Moody's downgrade of India's sovereign debt had been on cards for months

The decision of Moody’s to downgrade India’s sovereign debt, both in rupee and forex — from Baa2 to Baa3, the lowest investment grade status — had been on the cards for months, despite hectic behind-the-scenes lobbying by officials to avoid a downgrade. In that sense, it is hardly a shock. Moody's has also downgraded India's local-currency senior unsecured rating from Baa2 to Baa3, and its short-term local currency rating from P-2 to P-3.

The outlook on India's rating would improve to stable if policy actions raise confidence that growth will rise to sustainably higher rates than Moody's projects. However, rising economic and financial risks would lead to further downward pressure on the rating.

Markets often discount anticipated events in advance. And this has been anticipated since November 2017, when Moody’s upgraded India to Baa2 and warned it would downgrade again if expectations for reform were not met. “The expectations were that effective implementation of key reforms would strengthen the sovereign credit profile through gradual but persistent improvement in economic, institutional and fiscal strength. Since then, the implementation of reforms has been relatively weak and has not resulted in material credit improvements.”

By December 2019, India had suffered another four quarters of falling GDP growth. That was before the pandemic impact, and Moody’s statement makes it clear that the pandemic only amplified existing problems with India’s credit profile. When the rating agency assigned a negative outlook tag in 2019, it came closer to a downgrade.

GDP growth declined from a high of 8.3 per cent in 2016-17 (fiscal ending March 2017) to 4.2 per cent in fiscal 2019-20. Moody's expects the economy to contract by 4.0 per cent in fiscal 2020 due to the pandemic and lockdown. This will be followed by a bounce-back to 8.7 per cent GDP growth in 2021-22 and closer to 6.0 per cent thereafter. In the longer term, growth rates are likely to be lower than in the past due to a persistent weak private sector investment, tepid job creation and an impaired financial system.

This is actually a relatively optimistic judgement. Other estimates suggest even deeper contractions. Nomura, for example, expects a contraction of 5.2 per cent in 2020-21. Fitch expects a 5 per cent contraction, and so does S&P.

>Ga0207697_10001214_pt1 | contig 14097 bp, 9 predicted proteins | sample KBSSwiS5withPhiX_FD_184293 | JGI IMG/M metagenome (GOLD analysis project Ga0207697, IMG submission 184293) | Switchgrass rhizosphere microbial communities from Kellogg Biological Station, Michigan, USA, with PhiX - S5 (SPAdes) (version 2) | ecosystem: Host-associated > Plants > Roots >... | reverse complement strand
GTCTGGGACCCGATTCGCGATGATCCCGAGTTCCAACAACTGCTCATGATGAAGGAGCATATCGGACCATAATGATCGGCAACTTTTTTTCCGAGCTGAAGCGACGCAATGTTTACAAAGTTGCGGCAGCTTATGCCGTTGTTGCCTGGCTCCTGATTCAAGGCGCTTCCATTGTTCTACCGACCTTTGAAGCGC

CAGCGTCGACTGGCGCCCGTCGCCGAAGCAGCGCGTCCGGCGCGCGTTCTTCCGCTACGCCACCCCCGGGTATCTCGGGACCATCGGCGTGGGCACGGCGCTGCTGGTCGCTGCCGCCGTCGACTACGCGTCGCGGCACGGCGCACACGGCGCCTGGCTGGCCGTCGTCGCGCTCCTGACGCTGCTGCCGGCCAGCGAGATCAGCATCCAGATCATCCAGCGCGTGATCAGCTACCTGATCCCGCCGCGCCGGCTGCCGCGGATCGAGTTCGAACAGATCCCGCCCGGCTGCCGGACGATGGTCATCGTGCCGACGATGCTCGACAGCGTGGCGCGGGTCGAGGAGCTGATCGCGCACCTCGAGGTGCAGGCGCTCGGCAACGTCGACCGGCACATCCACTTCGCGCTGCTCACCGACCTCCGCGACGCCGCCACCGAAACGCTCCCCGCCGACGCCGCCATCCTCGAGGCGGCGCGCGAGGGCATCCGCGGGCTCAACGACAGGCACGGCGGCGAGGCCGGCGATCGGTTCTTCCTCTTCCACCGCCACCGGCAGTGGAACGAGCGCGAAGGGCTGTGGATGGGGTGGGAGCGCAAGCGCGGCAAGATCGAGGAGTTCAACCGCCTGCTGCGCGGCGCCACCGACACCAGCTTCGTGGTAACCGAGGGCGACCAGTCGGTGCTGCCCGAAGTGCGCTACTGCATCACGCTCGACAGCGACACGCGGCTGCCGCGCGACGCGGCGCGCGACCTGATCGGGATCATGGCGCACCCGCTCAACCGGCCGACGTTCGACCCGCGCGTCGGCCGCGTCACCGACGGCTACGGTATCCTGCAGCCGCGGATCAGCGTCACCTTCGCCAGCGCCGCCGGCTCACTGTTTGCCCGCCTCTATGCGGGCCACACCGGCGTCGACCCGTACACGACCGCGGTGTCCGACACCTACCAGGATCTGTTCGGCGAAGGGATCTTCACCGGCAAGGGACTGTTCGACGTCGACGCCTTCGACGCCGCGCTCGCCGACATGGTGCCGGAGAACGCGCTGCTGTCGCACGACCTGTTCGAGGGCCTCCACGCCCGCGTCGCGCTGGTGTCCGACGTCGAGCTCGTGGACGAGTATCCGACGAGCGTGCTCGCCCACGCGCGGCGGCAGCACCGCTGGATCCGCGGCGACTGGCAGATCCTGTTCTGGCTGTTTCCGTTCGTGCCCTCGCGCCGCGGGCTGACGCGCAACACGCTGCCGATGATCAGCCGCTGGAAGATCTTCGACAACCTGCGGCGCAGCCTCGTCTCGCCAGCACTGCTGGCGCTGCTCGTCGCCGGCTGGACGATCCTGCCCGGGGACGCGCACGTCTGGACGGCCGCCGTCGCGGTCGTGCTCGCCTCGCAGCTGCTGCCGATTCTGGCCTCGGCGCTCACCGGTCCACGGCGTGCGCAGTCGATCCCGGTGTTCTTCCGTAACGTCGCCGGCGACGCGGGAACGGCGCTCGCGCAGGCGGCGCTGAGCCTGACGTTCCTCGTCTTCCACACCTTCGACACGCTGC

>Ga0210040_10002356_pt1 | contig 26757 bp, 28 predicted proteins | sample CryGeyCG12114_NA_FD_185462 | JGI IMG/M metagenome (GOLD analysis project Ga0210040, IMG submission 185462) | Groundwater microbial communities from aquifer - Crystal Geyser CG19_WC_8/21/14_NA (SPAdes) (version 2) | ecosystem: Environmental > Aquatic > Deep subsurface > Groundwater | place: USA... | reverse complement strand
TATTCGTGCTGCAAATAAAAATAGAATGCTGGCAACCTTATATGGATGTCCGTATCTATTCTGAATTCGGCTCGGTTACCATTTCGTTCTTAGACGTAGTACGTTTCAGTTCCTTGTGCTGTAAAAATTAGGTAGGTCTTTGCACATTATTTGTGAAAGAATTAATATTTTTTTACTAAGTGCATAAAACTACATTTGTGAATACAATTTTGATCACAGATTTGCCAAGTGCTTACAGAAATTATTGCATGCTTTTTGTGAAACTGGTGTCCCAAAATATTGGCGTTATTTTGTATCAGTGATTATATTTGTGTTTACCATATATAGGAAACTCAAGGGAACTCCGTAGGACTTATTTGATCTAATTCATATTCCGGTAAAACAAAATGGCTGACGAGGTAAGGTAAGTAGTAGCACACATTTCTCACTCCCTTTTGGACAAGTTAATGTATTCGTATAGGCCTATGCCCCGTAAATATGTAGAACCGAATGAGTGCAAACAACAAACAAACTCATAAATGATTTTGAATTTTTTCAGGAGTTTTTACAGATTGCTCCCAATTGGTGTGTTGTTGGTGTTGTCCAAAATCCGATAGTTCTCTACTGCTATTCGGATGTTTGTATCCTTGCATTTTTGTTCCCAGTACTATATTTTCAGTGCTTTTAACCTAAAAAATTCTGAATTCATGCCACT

Nevertheless, despite the anticipation, the downgrade will have some negative impact. Since it’s a sovereign downgrade, it impacts the cost of debt for the government. Also, certain foreign institutional investors don’t have a mandate to invest in instruments below a given investment-grade. They may choose to pull out.

 

The downgrade will also impact sentiment, at least somewhat, which could mean a sell-off in equities in the near future. It will probably mean a rise in yields on government debt and it could lead to some sell-off in treasuries by certain categories of conservative foreign portfolio investors (FPIs). In turn, that might mean a weaker rupee.

The bond market is more likely to see a sustained long-term impact from the downgrade than the equity market. There will be bright spots across sectors as the lockdown lifts and individual businesses will receive selective equity investments. Every bond issue will be impacted, however, if sovereign debt is priced lower. There is already a problem of crowding out of private debt by the mountain of government debt. If the pool of potential debt investors becomes smaller, the crowding out is more pronounced.

Moreover, Moody’s expects the government debt (states and Centre combined) to rise from 70 per cent of GDP to around 84 per cent. In addition, there’s persistent stress among banks and non-banking financial institutions constraining credit. Low growth will further weaken asset quality and the health of banks and NBFCs.

In comparative terms, India has been a laggard among Emerging Markets in 2020. While markets everywhere have taken a hit, India is among the worst performers. It imposed the harshest lockdown, giving no warning to citizens, completely stalling the economy, putting over a hundred million lower-income people out of work. The downgrade just makes the task of economic recovery a little more daunting.


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